saleratus / soda
The protoxide of the metal sodium, formerly called, though not appropriately, mineral alkali. — Webster, 1882
A bicarbonate of potash, not always pure, containing a greater quantity of carbonic acid than pearlash. It is much used in cookery. — Webster, 1882
Simply put, saleratus is baking soda. The term saleratus was originally applied to bicarbonate of potash, and previous to the introduction of baking powders (a combination of cream of tartar and baking soda), was in common use in the pioneer kitchen. Its greater cost led to the substitution for saleratus of the much cheaper compound bicarbonate of soda, and eventually, none of the commercial saleratus sold by grocers contained the potash salt.
Saleratus was made by pouring water through wood ashes, producing lye. The lye was then evaporated by boiling, leaving a residue called black salt. The salt was purified by fire, resulting in potash. Further baking in a kiln caused all the carbon impurities to be burned off, changing the potash into pearlash, which was fermented, producing carbonic acid that was then absorbed by the pearlash. The rendered solid was heavier, whiter, and drier than the pearlash, and had finally become saleratus.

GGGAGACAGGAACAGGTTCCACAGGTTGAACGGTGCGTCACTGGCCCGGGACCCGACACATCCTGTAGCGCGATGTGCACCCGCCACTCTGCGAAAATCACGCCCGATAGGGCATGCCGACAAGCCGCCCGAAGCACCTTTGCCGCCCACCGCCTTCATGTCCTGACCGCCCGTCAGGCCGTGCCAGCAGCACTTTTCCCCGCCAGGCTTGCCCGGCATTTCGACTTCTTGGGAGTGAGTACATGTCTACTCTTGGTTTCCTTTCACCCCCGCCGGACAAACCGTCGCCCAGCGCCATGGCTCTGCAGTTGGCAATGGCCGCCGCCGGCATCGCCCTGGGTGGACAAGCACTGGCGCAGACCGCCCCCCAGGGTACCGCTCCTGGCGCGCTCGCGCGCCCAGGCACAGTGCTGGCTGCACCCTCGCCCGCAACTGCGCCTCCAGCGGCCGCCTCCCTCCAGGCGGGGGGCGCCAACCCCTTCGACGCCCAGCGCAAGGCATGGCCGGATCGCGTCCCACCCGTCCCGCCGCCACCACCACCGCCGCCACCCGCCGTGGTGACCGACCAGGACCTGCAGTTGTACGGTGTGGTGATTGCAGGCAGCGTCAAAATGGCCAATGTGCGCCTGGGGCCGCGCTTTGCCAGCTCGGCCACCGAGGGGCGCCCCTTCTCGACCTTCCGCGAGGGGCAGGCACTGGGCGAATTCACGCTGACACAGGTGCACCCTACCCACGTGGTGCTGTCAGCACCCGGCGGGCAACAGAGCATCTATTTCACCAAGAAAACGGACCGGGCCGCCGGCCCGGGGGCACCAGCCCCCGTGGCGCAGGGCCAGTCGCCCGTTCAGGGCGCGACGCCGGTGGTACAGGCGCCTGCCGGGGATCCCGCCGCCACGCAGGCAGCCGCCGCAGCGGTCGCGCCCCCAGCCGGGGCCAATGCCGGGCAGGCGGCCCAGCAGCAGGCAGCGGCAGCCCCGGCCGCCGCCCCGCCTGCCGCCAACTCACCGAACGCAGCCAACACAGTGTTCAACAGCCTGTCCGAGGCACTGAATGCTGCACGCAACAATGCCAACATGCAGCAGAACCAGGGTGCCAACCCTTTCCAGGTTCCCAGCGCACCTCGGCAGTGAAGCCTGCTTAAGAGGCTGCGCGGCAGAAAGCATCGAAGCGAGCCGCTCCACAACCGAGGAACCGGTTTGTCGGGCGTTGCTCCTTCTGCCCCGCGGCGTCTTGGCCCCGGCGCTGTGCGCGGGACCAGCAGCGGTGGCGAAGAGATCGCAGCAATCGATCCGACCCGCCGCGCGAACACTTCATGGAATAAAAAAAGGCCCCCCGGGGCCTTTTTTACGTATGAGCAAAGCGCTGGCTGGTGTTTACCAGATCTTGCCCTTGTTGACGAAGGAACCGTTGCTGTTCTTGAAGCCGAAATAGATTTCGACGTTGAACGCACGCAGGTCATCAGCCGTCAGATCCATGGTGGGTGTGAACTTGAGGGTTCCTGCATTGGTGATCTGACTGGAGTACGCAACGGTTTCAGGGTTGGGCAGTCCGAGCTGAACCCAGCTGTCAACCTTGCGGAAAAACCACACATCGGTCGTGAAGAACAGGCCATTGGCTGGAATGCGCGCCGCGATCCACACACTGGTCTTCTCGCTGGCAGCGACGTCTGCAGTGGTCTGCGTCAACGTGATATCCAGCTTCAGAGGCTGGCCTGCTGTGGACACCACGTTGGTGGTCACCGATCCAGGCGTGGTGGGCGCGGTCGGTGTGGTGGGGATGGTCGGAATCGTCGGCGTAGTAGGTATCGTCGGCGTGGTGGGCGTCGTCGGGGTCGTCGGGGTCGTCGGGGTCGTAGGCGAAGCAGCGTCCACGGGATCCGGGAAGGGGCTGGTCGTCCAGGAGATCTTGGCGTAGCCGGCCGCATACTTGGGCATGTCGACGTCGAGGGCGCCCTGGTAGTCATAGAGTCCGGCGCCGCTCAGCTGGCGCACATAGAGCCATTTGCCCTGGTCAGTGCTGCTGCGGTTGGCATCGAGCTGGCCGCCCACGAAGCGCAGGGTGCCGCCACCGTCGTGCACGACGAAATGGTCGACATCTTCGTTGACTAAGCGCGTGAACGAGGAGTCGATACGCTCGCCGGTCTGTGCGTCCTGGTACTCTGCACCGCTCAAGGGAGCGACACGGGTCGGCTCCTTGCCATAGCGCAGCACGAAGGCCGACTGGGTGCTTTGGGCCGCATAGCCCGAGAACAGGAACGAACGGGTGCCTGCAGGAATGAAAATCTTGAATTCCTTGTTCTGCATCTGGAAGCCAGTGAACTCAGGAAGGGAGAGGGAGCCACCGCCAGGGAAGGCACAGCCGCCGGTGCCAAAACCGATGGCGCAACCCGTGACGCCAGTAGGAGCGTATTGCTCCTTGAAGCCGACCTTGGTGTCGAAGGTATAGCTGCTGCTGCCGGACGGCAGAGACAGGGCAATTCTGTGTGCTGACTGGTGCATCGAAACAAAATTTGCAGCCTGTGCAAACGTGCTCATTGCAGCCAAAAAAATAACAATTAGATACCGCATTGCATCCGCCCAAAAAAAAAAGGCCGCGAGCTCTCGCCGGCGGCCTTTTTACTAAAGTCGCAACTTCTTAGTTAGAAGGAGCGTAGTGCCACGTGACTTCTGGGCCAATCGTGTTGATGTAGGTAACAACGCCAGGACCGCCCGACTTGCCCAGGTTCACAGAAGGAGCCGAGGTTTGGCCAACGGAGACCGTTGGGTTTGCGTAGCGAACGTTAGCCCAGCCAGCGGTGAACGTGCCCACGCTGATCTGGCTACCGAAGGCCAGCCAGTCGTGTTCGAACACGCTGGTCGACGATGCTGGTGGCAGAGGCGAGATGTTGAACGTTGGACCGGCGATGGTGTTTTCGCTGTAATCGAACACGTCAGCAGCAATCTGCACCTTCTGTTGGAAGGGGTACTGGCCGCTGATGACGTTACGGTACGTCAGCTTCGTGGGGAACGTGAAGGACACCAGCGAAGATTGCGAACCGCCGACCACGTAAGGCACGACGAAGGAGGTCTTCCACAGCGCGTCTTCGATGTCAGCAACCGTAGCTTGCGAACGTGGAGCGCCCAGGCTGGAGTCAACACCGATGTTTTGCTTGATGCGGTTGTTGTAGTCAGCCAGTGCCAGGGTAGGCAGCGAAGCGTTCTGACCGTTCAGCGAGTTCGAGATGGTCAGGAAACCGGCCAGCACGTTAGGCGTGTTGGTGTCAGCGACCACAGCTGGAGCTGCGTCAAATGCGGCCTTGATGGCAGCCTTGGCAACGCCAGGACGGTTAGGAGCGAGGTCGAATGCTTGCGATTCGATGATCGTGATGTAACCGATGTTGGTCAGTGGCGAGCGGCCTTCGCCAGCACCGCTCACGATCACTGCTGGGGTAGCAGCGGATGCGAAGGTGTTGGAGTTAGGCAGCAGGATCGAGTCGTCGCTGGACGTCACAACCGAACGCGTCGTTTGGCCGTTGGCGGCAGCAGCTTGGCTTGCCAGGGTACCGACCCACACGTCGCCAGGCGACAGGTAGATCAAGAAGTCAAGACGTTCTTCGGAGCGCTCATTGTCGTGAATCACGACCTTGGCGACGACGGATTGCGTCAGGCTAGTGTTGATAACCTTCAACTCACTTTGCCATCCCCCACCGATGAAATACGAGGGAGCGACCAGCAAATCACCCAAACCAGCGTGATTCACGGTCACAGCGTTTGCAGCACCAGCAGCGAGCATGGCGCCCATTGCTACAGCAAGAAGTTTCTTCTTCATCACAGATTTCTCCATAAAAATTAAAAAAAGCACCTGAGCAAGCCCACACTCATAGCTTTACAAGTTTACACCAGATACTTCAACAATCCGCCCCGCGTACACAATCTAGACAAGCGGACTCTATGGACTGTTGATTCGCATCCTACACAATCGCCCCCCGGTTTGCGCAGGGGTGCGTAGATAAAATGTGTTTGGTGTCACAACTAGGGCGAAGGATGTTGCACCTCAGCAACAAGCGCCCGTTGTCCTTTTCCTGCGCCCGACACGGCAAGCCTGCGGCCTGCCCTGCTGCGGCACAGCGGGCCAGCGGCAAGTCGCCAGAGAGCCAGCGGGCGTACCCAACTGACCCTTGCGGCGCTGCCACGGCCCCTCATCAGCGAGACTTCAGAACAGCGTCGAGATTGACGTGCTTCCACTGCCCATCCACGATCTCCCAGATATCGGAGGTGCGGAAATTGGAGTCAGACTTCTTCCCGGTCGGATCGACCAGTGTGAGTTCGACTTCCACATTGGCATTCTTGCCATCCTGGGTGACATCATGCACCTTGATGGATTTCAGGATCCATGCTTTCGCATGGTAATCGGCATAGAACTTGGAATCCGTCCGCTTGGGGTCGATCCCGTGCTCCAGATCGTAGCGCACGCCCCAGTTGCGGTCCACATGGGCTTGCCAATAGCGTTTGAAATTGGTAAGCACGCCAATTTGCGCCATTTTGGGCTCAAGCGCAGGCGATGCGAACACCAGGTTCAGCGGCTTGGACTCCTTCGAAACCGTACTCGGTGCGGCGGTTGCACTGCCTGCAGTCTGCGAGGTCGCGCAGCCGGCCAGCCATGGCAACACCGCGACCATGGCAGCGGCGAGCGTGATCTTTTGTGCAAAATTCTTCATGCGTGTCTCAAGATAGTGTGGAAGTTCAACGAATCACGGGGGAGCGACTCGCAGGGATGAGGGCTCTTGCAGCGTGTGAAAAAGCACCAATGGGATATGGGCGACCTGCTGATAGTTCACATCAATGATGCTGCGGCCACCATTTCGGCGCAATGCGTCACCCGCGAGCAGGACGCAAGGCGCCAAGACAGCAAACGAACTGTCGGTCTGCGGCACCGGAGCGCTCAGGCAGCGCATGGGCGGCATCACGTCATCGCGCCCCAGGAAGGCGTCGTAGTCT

Soda and saleratus are different common names for the same article, which is in fact the bicarbonate of sodium. Although the term saleratus, or sal aëratus–aërating salt–was originally applied to a super-carbonated potash, it has been adopted for bicarbonated soda, by some dealers in the latter article. The potash saleratus, introduced before soda became the cheaper alkali of the world, was a granular mixture of bicarbonate of potassium with a smaller part of normal carbonate of potassium. The soda saleratus is bicarbonate of sodium, liable to contain normal carbonate, either from deficient charging with carbonic acid gas in the manufacture or from loss of this gas through the action of heat in concentrating and drying. Potash saleratus has not been in use in this generation as a bread-aërating salt, and does not enter into any of the baking powders. The super-carbonate of ammonium, and carbonate of calcium, have each been applied in certain special methods for vesiculating bread, but the bicarbonate of potassium is too dear a salt to be offered when the dealers have their option of the cheap sodium bicarbonate. It must be granted that potash compounds are apt to be deficient in the food of animals, as well as in the food of plants, but it is not desirable to supply potash in a bread-aërating salt, because the bicarbonate of potassium is too strongly alkaline, and too nearly caustic in effect, to be trusted in common use with the danger of incomplete neutralization. It is fortunate that the milder alkali has been the cheaper one, by favor of chemical inventions giving production of alkali from common salt, and dating back to the second decade of this century. The sodium bicarbonate which is put upon the market in packages, with printed wrappers, is in part presented under the name of saleratus; while that sold in bulk goes with the name of baking soda, or bicarbonate of soda. — Victor C. Vaughan, M.D., editor. The Physician and Surgeon, Volume IV. Ann Arbor, Michigan: John William Keating, Publisher, 1882, pages 354-355.